You’d be hard pushed to find many people who disagree with the intentions behind the National Minimum Wage. Everyone deserves to earn a living wage, and, as a society, we need to make work a more attractive proposition than not working.

However, for many businesses, it’s clearly going to create issues. Estimates show that it will affect 1.7m employees, and cost businesses over a billion pounds annually.

It is also expected that the NMW will affect different towns to varying degrees. Hull, for example, is predicted to be one of the most affected areas, with 31% of workers receiving more wages as a result.

The penalties for those that pay below the minimum wage can be significant – and the Government has, in recent times, taking to naming and shaming those that don’t.

But the costs are going to increase and the entertainment and hospitality industries are going to be hit especially hard. Frequently employing young staff on a temporary or part-time basis, owners of bars, hotels, pubs and clubs will be amongst the worst affected.

Simply put, the onus will be on them to find other ways to cut costs.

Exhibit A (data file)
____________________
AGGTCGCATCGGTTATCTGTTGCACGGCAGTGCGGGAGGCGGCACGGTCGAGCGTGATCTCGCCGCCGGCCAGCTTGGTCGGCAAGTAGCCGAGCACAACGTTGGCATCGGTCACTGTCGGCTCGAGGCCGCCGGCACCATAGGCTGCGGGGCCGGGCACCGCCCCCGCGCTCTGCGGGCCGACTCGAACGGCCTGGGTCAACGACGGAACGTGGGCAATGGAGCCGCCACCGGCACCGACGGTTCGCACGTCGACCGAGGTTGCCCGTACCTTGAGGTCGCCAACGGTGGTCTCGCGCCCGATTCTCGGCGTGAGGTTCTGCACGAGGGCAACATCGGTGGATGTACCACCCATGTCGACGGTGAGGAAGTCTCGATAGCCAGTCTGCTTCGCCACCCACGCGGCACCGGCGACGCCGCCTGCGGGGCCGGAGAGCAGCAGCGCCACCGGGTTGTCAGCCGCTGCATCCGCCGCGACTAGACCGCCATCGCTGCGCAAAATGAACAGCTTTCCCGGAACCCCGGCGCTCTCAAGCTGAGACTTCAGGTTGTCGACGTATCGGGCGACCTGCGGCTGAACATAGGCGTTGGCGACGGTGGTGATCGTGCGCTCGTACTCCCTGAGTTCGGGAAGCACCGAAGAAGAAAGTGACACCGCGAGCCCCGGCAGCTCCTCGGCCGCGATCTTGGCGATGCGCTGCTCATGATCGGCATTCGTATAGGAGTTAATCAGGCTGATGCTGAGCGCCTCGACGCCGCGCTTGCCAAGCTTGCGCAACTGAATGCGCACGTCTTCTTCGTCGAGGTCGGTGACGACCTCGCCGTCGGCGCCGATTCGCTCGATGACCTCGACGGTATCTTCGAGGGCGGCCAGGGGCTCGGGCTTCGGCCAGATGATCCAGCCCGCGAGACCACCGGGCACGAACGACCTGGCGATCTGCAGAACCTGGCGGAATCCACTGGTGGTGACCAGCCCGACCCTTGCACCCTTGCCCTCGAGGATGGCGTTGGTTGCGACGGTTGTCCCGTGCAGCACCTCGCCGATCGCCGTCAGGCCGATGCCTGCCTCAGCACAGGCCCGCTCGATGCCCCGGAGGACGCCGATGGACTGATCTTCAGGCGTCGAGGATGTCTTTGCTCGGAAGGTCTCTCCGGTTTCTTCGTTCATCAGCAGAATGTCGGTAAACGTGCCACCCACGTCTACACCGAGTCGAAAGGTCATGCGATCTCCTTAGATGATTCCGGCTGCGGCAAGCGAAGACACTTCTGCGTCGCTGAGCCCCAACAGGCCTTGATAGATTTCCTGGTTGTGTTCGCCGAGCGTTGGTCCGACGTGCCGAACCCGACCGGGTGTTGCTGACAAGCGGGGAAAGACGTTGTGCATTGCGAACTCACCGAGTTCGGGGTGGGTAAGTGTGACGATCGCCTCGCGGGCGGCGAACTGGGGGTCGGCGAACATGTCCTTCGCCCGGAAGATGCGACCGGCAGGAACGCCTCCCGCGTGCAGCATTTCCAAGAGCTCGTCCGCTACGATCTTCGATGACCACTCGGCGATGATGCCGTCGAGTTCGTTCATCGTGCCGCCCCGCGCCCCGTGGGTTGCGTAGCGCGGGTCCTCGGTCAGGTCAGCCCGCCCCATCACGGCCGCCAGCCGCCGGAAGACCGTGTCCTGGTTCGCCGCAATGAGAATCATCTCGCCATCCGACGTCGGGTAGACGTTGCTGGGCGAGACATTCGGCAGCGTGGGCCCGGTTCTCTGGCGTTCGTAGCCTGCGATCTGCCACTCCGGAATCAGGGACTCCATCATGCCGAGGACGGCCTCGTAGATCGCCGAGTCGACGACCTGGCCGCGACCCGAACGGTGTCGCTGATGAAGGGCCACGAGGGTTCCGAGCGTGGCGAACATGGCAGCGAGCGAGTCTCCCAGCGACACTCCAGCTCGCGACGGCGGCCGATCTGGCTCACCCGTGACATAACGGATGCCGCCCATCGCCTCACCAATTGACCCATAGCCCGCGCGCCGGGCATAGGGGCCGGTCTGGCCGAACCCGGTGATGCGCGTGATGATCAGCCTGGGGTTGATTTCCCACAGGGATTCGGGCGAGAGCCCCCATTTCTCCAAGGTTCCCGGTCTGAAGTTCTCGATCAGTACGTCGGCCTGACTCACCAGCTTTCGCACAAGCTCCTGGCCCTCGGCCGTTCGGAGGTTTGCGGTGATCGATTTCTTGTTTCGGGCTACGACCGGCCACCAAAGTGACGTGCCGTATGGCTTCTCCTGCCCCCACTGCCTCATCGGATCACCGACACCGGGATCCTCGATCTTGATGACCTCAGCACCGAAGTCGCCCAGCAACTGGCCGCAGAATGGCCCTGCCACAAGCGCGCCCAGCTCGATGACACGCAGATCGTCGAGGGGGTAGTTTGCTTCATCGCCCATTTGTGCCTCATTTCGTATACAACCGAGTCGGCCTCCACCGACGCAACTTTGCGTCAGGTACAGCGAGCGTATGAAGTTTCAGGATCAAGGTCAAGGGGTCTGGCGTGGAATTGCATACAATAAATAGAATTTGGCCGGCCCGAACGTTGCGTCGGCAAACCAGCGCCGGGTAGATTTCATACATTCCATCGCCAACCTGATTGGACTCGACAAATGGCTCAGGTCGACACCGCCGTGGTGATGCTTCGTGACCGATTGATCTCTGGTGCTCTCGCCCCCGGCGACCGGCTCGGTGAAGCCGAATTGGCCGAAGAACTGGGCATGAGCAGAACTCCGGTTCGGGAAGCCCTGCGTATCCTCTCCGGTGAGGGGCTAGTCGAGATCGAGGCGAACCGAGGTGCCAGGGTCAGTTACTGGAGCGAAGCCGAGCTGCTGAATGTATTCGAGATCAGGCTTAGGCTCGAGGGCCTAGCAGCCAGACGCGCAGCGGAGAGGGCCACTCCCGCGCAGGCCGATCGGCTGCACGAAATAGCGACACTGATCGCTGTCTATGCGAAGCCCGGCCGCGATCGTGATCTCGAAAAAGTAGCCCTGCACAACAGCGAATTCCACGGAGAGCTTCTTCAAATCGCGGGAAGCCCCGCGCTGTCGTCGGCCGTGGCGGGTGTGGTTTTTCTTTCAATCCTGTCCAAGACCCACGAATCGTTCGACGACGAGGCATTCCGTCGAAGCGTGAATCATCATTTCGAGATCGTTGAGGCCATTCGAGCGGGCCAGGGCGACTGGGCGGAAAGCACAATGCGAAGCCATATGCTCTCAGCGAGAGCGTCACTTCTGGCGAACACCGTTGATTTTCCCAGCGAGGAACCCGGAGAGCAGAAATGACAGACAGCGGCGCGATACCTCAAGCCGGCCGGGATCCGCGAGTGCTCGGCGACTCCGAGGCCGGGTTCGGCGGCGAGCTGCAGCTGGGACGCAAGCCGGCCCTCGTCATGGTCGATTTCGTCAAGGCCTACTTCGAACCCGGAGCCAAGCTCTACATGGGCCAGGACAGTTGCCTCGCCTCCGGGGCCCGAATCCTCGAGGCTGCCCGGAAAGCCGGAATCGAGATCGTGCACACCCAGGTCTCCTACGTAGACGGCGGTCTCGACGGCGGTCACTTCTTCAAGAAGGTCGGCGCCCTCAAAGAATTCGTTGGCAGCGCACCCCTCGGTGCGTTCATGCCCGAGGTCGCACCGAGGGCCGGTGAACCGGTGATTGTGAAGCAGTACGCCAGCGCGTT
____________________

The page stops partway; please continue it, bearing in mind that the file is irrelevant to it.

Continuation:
One way that this can be achieved is to look at music licensing. In two years at MMS, we have saved almost £920,000 for pubs, bars, clubs, and hotels by taking control of their PRS and PPL licence renewals, and submitting them accurately.

One call to MMS could provide a business with enough savings to cover the increased cost of the minimum wage.

Here are two real-life examples of businesses in the pubs and bars sector that we have helped recently, with an illustration of what that would mean against the context of the National Minimum Wage increases:

Example 1

We have saved £101,000 for a well-known bar group, across all of its sites for a 12-month period. That’s enough to cover the wage increases for around 50 staff.

Example 2

MMS has helped a major Scottish pub group to save £28,500 over the same period: enough for just over 14 wage increases.

 

It’s such a simple thing, but the difference saved could be the difference between letting a member of staff go and not. Or, it could allow you to ensure you retain your best, most experienced staff by paying them the wages their extra experience, and the new legislation, requires.